Memories of Childhood Dreams


mybabypicI was born in Michigan. My mother was a nurse, my father was a policeman, and I had an older brother named Jimmy.  When I was four, Daddy and Mama sold our Victorian cottage, hitched a trailer to the back of our car, and we headed south. That first year we lived near Tampa.  The only thing I remember about the Temple Trailer Park is that it was situated beside an icy cold natural sulphur spring where I learned how to swim. A year later Daddy found a job as a highway patrolman and at the end of the summer we arrived at Mitchell’s Trailer Park in a wooded area of Tallahassee. Daddy parked our trailer under a mossy oak tree beside a deep drainage ditch whose sides were webbed with tree roots. I had never seen a ditch or a tree that big and everything about our new forest home seemed magical to me.
Our dark green trailer had a life-sized Indian head at the top where the curved front wall met the roof.  To me he was a friendly guardian warrior. Our new home was too small for a bathtub, so Mama would bathe me in the big sink in the community wash house. With the help of the trailer park handy man, Daddy built a screened porch and put in bunk beds for Jimmy and me. I loved sleeping out there.  The nights were cool and you could hear crickets, tree frogs and hoot owls. In the mornings the birds began chirping at first light. On windy nights it sounded like the trees were humming, and when it rained we fell asleep to the rat-a-tat-tat of rain drops and acorns drumming on the tin roof.
Mama got a job working nights at the hospital. She slept during the day while Daddy was at work and Jimmy was at school, so I entertained myself. I got so accustomed to being alone that once when a little girl asked me to come out and play, I wouldn’t go. She bit my hand and ran away! I couldn’t imagine what her problem was. Another time I folded several pieces of typing paper into a book. Since I didn’t know how to write, I drew pictures.  First, I drew myself waking up in bed. Then I was sitting on the potty, then eating a bowl of oatmeal at the kitchen table. By the fourth page I couldn’t think of anything else to draw. I found this very frustrating. Filling a book with the thoughts and images inside my head seemed like a beautiful, impossible dream.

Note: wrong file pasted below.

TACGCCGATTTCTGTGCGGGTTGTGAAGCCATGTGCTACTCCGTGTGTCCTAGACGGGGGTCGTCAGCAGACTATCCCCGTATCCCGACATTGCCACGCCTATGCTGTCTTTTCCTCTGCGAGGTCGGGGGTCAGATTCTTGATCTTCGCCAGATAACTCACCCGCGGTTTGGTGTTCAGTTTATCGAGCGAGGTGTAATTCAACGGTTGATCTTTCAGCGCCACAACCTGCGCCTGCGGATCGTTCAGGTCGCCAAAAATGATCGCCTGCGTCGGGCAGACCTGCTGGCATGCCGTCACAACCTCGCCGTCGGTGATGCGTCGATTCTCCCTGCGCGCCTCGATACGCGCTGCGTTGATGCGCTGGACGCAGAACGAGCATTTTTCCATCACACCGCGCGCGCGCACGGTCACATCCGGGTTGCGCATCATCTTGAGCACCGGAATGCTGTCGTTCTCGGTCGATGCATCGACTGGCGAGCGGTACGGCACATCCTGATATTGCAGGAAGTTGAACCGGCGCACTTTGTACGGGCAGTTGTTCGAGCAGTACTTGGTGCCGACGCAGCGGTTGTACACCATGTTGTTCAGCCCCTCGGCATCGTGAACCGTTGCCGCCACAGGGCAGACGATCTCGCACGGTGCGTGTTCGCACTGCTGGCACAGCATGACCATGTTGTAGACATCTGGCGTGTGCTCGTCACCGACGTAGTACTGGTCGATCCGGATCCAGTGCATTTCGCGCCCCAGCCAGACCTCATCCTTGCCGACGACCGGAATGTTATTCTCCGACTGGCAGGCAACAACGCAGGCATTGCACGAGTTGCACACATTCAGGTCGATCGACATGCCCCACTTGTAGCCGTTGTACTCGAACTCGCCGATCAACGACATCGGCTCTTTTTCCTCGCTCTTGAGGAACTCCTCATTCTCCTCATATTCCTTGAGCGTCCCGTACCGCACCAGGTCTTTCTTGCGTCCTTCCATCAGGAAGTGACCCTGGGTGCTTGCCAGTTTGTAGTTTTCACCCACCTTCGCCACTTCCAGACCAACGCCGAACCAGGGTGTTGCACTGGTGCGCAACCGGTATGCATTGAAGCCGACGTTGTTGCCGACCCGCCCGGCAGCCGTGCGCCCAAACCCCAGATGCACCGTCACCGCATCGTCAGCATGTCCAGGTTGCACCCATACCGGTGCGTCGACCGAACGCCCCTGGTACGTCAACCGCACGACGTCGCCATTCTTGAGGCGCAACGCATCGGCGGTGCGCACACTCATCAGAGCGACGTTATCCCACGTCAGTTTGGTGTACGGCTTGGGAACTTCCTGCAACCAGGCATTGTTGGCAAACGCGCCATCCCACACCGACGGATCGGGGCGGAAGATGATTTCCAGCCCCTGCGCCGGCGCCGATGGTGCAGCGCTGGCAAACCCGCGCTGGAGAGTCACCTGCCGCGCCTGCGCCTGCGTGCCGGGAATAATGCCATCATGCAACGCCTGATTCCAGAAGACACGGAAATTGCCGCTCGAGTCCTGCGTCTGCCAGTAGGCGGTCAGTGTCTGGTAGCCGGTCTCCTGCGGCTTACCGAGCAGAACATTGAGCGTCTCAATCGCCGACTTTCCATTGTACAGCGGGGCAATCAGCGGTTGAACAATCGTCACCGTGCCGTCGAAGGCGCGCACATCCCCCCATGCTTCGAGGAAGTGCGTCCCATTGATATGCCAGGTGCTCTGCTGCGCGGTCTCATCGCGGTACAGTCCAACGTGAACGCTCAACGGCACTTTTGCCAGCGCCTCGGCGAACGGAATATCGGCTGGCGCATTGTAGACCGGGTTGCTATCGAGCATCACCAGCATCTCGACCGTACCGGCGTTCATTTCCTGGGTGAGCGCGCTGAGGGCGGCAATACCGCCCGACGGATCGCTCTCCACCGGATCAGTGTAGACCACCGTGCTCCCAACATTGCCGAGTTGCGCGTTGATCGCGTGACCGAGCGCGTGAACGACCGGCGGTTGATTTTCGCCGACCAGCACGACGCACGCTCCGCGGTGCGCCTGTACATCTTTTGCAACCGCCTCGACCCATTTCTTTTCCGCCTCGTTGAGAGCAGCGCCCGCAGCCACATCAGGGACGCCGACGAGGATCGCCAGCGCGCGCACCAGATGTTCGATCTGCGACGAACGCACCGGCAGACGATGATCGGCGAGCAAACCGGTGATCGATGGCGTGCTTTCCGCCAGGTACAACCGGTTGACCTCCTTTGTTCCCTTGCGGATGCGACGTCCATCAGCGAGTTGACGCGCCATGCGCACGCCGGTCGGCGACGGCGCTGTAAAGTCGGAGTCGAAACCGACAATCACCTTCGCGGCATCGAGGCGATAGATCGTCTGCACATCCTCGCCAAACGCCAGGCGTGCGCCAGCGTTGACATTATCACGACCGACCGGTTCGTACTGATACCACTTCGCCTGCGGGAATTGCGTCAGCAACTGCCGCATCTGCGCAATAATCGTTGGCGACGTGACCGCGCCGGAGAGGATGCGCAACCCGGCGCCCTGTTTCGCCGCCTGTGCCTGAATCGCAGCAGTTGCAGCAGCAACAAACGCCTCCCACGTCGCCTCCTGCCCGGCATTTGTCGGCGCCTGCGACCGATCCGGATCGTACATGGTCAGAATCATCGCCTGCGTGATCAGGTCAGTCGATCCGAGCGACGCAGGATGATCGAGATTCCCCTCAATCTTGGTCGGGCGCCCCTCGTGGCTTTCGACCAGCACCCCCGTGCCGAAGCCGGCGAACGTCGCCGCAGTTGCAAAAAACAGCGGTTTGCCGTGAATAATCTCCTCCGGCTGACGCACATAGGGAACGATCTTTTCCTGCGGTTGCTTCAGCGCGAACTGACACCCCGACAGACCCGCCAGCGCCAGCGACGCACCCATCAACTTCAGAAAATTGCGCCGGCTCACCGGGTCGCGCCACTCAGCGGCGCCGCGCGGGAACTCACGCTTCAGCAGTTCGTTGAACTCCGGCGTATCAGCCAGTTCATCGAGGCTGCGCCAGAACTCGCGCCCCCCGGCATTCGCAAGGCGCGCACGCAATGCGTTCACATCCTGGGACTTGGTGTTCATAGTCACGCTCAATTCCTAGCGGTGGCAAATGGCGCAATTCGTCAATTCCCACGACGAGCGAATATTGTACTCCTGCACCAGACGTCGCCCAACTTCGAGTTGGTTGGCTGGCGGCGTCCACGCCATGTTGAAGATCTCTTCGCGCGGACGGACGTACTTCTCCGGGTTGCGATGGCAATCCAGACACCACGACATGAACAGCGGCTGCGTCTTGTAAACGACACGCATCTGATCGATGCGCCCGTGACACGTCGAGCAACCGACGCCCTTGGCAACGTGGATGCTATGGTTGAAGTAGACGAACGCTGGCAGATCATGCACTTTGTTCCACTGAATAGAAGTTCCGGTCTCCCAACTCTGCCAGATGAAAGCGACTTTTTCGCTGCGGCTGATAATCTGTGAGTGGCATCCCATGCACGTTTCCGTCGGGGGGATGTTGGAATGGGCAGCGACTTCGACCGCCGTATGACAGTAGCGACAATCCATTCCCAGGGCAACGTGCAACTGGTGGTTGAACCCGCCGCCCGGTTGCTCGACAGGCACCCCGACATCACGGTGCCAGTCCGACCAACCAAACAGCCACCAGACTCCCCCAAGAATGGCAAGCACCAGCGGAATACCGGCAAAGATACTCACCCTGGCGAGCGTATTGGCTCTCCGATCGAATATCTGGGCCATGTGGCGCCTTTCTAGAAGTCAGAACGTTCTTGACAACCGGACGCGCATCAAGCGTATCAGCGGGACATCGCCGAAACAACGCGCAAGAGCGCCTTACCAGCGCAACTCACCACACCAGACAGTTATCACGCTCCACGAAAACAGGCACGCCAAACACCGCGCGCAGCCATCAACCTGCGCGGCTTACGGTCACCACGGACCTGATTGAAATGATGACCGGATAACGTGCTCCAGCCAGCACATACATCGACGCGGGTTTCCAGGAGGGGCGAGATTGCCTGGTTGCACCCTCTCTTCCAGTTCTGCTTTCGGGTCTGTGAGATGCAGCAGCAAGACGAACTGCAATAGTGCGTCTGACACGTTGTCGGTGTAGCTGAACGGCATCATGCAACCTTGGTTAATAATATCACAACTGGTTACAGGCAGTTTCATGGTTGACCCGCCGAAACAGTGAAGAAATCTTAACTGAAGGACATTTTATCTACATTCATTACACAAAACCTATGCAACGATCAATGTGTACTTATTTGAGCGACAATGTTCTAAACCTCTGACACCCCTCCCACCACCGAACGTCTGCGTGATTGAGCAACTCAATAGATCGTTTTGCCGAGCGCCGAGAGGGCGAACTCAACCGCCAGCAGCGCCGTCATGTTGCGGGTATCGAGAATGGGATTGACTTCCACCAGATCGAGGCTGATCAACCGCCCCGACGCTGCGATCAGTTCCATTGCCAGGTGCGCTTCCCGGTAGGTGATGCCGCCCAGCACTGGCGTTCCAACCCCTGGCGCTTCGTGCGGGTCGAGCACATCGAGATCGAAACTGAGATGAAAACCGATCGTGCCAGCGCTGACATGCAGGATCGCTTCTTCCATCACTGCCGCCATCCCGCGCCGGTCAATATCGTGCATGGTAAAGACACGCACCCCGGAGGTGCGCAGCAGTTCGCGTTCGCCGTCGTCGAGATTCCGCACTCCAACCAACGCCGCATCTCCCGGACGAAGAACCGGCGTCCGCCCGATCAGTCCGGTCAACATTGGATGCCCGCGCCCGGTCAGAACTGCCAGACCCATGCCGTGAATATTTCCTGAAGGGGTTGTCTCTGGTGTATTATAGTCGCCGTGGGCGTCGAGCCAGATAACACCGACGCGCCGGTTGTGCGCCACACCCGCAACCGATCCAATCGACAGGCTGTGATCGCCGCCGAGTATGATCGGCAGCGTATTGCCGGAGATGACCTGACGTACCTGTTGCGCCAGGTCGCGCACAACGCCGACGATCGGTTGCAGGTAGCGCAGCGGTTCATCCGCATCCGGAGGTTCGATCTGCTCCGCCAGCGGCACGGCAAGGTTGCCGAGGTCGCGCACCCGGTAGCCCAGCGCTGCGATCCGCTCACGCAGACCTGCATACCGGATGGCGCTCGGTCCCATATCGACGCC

lantanaOne summer day Daddy took me for a walk down the dirt road beside the trailer park. The drainage ditches on either side were rimmed with colorful wildflowers and he taught me their names. Snapdragon. Lantana.  Japanese honeysuckle. When he stopped beside a wood fence I climbed up, looked over the top, and fell in love! It was a stable yard. I had never seen a horse before and thought these were the most beautiful creatures I’d ever seen. When I saw people riding them I wanted to ride too, so Daddy paid a quarter for a lesson.  While the lady cinched up the saddle, the brown and white pony took a deep breath to balloon his belly. When he let it out the girth loosened up. At first this was fine, but when he trotted the saddle began a slow slide down his right side and before long I was on the ground! I thought this was a great adventure. That’s the day my dream of having a horse of my own was born.